On the lighter side, in 2012 state Rep. Seth Cohn (R), in response to the attempted repeal of the 2009 New Hampshire law recognizing same-sex marriage, submitted legislation that would have banned marriages between two left-handed people. In previous years the jokester had submitted bills outlawing all marriages and replacing them with civil unions.
The merrymaking isn't limited to the legislature. In Keene there's a vogue for Robin Hooding, a form of activism where people monitor routes of parking enforcement officers and place coins in on-street parking meters nearing expiration. The practice is driving local officials nuts but winning praise from residents. The Free Keeners have seen a steady stream of small donations to the cause of rescuing unlucky car owners via their website.
"It's come a long way and it's gaining more traction and more steam," says Free State Foundation Board President Carla Gericke. "Part of [our] success is we chose the right state. There is that rugged individualism here. It's almost like we're awakening the natives who might have been totally disengaged and they're reawakening to these ideas of liberty."
The Free State Project has not been all smooth sailing. During a 2012 campaign for the state legislature two Free Staters faced off, hurling the insult "statist" at one another. But internal Free State squabbles have been minor compared to the growing hostility they have drawn from local political interests.
In December 2012, state Rep. Cynthia Chase (D) called Free Staters "the single biggest threat the state is facing today." Chase, writing on the liberal blog Blue Hampshire, called on Free State opponents to be as unwelcoming as possible, the better to discourage the coming influx of libertarians. Victoria Parmele, a member of the Strafford County Regional Planning Commission, told New Hampshire Magazine in 2013 that she found Free Staters to be very aggressive, calling the movement "libertarianism on steroids."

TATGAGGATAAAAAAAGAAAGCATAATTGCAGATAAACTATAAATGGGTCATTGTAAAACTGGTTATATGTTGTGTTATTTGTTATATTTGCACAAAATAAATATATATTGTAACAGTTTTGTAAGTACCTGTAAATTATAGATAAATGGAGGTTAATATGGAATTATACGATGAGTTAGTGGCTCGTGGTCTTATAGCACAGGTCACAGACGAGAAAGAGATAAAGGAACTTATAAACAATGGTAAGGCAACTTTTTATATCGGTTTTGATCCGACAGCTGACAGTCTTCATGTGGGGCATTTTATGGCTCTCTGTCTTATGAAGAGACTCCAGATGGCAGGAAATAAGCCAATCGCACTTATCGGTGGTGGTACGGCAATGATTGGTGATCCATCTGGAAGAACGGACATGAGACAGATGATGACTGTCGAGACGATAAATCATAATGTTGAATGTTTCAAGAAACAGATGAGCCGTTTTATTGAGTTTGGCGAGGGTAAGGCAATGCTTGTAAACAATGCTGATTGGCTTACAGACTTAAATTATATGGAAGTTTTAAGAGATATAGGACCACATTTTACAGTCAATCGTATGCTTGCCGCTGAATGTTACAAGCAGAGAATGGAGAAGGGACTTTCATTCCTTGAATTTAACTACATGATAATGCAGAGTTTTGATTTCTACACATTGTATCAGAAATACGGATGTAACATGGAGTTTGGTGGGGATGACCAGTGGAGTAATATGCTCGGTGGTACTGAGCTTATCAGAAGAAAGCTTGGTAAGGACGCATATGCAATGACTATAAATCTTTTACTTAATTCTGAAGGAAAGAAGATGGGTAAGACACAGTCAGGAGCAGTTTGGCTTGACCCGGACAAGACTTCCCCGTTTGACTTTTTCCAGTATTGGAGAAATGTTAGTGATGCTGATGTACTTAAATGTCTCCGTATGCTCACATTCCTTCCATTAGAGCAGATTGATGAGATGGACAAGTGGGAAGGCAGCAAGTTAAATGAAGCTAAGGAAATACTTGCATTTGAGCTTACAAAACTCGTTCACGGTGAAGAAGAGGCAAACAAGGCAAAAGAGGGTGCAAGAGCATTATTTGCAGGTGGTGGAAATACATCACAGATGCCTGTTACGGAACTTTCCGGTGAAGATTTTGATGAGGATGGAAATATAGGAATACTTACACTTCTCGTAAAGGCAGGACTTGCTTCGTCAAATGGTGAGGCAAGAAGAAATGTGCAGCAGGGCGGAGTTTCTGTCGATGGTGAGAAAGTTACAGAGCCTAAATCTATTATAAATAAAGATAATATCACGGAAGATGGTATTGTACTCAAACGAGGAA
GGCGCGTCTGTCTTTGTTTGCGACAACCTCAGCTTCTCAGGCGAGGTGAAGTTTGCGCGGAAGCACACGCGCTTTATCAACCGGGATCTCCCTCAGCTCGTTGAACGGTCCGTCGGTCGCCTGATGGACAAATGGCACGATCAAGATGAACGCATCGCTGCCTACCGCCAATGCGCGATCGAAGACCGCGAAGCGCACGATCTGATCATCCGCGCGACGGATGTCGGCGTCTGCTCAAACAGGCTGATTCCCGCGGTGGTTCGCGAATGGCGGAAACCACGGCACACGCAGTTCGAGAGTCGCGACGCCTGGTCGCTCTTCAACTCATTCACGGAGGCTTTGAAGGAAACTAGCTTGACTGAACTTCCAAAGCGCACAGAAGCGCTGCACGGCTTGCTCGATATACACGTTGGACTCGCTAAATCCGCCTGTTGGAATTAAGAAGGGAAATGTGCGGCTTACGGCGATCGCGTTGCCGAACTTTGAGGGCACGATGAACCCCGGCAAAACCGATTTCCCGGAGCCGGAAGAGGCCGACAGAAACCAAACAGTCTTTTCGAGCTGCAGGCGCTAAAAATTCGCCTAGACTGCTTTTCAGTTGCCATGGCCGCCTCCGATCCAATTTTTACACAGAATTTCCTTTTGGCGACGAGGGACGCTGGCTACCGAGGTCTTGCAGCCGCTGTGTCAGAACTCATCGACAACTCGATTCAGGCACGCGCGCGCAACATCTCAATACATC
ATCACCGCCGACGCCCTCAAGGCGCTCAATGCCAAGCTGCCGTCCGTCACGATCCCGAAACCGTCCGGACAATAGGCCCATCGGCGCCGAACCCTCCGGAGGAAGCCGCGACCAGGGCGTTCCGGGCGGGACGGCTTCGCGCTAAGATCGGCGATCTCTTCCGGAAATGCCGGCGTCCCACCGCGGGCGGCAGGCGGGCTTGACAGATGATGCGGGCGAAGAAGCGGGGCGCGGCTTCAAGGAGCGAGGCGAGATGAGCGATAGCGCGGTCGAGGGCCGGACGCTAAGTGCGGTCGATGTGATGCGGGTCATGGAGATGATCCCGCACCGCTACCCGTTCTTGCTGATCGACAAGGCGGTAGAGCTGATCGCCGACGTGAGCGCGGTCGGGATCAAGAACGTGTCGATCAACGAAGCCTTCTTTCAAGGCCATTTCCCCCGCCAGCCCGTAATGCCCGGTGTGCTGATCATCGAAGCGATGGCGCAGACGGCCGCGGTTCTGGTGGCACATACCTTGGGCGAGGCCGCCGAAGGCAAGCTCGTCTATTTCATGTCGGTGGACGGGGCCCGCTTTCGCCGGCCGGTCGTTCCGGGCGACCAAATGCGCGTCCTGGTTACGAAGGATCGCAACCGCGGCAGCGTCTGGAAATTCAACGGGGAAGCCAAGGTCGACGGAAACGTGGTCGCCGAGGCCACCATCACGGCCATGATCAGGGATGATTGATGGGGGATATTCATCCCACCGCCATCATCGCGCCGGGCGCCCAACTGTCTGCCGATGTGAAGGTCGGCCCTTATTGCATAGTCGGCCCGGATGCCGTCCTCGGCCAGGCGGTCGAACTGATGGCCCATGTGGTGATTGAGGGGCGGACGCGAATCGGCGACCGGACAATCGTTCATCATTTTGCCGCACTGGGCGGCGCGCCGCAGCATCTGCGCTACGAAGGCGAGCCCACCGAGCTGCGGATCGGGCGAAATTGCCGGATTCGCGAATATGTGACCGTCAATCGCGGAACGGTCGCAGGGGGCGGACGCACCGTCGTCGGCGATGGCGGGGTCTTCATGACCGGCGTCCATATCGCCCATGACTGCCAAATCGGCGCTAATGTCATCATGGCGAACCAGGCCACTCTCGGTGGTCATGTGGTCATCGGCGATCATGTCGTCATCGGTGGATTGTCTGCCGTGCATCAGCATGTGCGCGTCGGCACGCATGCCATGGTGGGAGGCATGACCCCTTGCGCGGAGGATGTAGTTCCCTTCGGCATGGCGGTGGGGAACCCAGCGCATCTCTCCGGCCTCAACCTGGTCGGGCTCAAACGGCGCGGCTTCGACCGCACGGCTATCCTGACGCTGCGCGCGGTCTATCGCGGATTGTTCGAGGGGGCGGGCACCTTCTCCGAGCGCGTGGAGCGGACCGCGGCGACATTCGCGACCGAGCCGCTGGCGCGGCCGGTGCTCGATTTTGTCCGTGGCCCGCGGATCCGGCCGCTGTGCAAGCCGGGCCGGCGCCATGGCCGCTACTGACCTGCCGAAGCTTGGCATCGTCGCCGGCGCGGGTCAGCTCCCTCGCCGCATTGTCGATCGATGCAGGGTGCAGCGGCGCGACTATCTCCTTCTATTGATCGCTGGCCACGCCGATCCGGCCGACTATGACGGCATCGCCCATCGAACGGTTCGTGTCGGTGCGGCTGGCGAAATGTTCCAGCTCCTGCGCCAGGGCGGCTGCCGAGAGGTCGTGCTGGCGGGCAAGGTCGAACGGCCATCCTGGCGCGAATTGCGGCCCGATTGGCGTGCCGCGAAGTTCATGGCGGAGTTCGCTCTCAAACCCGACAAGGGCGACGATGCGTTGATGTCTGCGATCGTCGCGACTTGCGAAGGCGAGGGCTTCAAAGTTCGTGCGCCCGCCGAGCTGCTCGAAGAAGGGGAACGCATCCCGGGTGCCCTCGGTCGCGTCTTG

Rep. Warden's Democratic opponent in 2012, Aaron Gill, alleged that Free Staters threatened New Hampshire's ideals. "Imagine what happens when 20,000 Free Staters move here, get elected and vote," he said in a letter to the Concord Monitor. In an irony that has not escaped the Free Staters, neither Chase nor Gill is a New Hampshire native: Chase moved from Rhode Island in 2006, and Gill moved from Massachusetts in 2002.
The Movement Matures
The Free State Project's momentum is palpable at Liberty Forum, an annual winter gathering in Nashua featuring speeches, seminars, and trade show booths. At the 2013 Liberty Forum in February, Gericke beams with excitement and energy from the podium. "We are going to make history!" she enthuses. "We are pioneers. We are changing the world in such a fundamental way, with a bunch of smart, a bunch of brilliant people. We can make this change!"
A native of South Africa, Gericke, a corporate lawyer, moved to frigid New Hampshire from California in 2008 after working as in-house counsel for several Fortune 500 firms. She now splits time between Free State activism and the New Hampshire Writers Project. She traces her activist roots back to growing up in the police state of apartheid South Africa. "I guess I've always been a rebel," she says.
When she lost her job after the tech bubble burst in the early 2000s, Gericke became increasingly fascinated with how markets work. She dove into every economics book she could find during this stressful period, and eventually concluded that she was a libertarian.